Research activity is one indication that a psychologist is current/up-to-date in areas of their practice, and also that they can think both creatively and methodologically about a psychological issue.

Mark's research interests have been centred around methods of service delivery, the views of service users and also working with vulnerable individuals in community settings. His work has been featured nationally in the media (e.g., here). He also has an interest in fine art and has completed research into the link between creativity and mental health - many famous artists have been reported to have experienced mental health difficulties. More latterly his writing has focused on ‘low intensity CBT’ and he is the lead author on one of the main text books on this topic. Please contact Mark to request copies of these and other articles that he has written. His ResearchGate profile is here.

 

Selected journal articles:

Papworth, M. A., Milne, D. L. & Taylor, K. (2001). The prevention of psychological difficulties in vulnerable mothers: Pilot programme evaluation. Journal of Community and Applied Social Psychology, 11, 51-56. [Abstract]

Papworth, M. A. & Milne, D. L. (2001). Qualitative systematic review: An example from primary prevention in adult mental health. Journal of Community and Applied Social Psychology, 11, 193-210. [Abstract]

Papworth, M. A. & James, I. A. (2003). Creativity and mood: Towards a model of cognitive mediation. Journal of Creative Behavior, 37(1), 1-16.  [Abstract]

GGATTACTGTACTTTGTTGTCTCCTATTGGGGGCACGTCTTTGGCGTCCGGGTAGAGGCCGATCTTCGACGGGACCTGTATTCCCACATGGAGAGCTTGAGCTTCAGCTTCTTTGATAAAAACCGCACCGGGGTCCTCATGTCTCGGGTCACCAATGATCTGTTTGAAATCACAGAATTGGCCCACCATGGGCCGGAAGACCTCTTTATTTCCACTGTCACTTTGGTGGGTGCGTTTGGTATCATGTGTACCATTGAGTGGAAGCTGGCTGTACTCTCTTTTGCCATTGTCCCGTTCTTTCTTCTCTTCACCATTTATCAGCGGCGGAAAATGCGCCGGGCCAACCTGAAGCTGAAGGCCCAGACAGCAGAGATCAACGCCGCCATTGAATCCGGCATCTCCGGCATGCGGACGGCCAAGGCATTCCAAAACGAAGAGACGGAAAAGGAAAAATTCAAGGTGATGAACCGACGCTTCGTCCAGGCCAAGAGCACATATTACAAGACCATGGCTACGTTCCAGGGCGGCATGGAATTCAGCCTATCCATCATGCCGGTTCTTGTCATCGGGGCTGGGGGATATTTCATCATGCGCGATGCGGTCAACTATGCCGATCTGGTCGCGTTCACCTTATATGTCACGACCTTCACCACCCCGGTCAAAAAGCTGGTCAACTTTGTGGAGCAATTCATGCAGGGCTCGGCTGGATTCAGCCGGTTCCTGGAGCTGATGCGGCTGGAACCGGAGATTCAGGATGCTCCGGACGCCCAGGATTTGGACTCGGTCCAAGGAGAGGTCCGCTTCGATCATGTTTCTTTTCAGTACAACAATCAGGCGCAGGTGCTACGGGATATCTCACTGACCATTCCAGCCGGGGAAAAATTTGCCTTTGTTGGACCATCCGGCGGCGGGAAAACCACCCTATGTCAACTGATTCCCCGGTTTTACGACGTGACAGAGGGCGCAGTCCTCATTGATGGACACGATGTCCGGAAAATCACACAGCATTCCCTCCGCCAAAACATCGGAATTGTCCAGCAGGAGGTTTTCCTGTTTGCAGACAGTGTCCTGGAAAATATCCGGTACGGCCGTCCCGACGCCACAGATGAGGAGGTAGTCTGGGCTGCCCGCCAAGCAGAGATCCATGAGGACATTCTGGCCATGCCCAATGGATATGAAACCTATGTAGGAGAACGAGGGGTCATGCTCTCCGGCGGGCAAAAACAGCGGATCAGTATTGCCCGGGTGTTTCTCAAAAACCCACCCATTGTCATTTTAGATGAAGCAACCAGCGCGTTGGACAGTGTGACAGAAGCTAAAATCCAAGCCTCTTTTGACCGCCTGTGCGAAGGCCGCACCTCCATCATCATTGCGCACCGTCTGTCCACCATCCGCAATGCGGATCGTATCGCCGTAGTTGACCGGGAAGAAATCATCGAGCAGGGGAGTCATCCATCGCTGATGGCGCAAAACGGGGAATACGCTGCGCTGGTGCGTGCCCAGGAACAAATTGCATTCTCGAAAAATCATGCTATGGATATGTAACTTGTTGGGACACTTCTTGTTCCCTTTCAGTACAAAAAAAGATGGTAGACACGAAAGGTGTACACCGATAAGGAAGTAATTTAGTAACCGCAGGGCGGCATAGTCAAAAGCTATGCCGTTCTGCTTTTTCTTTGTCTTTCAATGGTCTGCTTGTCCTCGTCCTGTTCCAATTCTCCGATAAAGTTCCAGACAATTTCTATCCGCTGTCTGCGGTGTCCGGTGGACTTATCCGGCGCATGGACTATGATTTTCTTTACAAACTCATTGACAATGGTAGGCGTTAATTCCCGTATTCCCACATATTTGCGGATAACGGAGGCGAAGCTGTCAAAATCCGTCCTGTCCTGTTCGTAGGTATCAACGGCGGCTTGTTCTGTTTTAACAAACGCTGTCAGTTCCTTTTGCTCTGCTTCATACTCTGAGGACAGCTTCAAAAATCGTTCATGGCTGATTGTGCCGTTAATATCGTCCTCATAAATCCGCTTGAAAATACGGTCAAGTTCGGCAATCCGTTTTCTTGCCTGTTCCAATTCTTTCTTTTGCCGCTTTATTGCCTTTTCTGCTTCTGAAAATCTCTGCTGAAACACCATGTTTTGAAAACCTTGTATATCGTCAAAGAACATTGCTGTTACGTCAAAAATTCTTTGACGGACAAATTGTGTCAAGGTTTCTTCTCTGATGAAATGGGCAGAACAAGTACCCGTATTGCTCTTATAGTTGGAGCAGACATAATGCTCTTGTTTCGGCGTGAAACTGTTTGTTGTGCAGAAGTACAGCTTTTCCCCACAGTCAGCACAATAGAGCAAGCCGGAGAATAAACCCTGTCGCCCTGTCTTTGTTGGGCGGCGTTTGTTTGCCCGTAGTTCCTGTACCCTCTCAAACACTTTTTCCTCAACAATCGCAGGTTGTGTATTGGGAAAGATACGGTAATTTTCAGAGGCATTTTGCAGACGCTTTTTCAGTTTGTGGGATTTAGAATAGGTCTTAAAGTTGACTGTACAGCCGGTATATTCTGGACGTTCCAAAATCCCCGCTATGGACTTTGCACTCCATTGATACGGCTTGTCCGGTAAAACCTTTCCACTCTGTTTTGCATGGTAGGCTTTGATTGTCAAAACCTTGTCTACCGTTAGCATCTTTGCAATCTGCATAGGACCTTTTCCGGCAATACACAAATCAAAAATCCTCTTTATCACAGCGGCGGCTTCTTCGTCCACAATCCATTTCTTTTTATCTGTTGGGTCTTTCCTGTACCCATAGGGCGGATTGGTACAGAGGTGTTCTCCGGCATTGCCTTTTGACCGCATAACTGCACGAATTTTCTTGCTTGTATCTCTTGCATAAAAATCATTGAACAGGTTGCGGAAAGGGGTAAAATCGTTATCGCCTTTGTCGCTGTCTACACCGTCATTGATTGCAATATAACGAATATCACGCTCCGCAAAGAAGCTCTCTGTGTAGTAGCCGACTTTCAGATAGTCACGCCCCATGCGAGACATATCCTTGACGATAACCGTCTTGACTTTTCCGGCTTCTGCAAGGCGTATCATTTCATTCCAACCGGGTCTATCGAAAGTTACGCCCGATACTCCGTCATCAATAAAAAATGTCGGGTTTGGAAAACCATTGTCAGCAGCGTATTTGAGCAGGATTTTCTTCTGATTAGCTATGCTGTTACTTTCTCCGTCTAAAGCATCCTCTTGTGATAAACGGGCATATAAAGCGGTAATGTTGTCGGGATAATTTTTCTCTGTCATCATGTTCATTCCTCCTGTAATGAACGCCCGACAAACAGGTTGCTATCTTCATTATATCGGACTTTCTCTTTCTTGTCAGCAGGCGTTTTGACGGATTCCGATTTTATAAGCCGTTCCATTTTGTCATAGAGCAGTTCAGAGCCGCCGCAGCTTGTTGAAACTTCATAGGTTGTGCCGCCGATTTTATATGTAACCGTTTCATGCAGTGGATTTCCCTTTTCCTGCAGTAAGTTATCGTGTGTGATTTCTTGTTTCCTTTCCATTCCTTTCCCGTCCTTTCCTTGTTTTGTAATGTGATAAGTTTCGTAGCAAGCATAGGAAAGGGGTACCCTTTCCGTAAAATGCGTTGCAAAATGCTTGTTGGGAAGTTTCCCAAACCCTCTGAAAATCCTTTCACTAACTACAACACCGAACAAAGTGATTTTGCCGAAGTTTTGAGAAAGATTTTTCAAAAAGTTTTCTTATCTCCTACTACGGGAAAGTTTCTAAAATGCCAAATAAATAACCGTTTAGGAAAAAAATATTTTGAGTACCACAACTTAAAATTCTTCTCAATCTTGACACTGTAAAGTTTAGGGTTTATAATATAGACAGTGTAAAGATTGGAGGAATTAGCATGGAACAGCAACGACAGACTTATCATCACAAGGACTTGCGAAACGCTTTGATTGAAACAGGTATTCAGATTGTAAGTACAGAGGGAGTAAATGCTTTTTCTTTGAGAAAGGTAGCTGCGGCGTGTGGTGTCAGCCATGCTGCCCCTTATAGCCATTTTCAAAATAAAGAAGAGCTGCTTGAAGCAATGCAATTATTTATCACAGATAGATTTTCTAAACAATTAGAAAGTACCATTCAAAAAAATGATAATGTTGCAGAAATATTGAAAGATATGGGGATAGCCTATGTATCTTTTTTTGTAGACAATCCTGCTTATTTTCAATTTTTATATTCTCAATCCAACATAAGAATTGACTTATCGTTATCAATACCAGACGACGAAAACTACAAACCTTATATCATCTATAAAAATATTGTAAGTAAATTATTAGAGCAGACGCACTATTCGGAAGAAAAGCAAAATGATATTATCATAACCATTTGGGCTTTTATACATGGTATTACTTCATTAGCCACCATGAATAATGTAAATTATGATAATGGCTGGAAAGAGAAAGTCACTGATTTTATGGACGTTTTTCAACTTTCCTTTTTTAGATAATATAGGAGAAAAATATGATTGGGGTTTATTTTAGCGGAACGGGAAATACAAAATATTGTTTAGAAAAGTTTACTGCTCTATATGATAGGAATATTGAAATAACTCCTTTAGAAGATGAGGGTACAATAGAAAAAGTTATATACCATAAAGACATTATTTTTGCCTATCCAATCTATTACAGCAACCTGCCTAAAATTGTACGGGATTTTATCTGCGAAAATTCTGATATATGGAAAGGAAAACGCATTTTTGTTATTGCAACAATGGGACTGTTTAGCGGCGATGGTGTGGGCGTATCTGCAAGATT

Papworth, M. A. & Crosland, A. (2005). Health service use of whole system interventions. Journal of Management Development, 24(6), 519-529. [Abstract]

Papworth, M. A., Jordan, G., Backhouse, K., Evans, N., Kent-Lemon, N., Morris, J. & Winchester, K. J. G., (2008). Artists’ vulnerability to psychopathology: An integrative cognitive perspective. Journal of Creative Behavior, 42(3), 149-163. [Abstract]        

Papworth, M. A. (2006). Issues and outcomes associated with adult mental health self-help materials: A ‘second order’ review or ‘meta-review’. Journal of Mental Health, 15, 387-409. [Abstract]

Richards, J., Papworth, M., Corbett, S. & Good, J. (2007). Adolescent motherhood: A Q-methodological re-evaluation of psychological and social outcomes. Journal of Community and Applied Social Psychology, 17, 347-362. [Abstract]

Papworth, M. A., Milne, D. L. & Boak, G. (2009). An exploratory content analysis of Situational Leadership. Journal of Management Development, 28(7), 593-606. [Abstract]

Papworth, M. A. & Walker, L. (2009). The needs of primary care mental health service users: A Q-sort study. Mental Health in Family Medicine, 5(4), 203-212. [Full article]

Papworth, M. A., Ward, A. & Leeson, K. (2015). Negative effects of self-help materials: Three explorative studies. The Cognitive Behaviour Therapist, 8, 1-13. [Abstract]

 

Selected books/chapters:

Papworth, M. A., Marrinan, T., Martin, B., Keegan, D. & Chadwick, A. (2013). Low intensity cognitive-behaviour therapy: A practitioner’s guide. Michigan: Sage.  [Abstract] [Amazon]

Papworth, M. A. (2014). Artists’ vulnerability to psychopathology: An integrative cognitive perspective. In J. Kaufman (Ed). New Ideas about an Old Topic: Creativity and Mental Illness. Cambridge: Cambridge University Press. [Abstract]

Papworth, M. A. & Marrinan, T. (In preparation). Low intensity cognitive-behaviour therapy: A practitioner’s guide (2nd ed.). Michigan: Sage.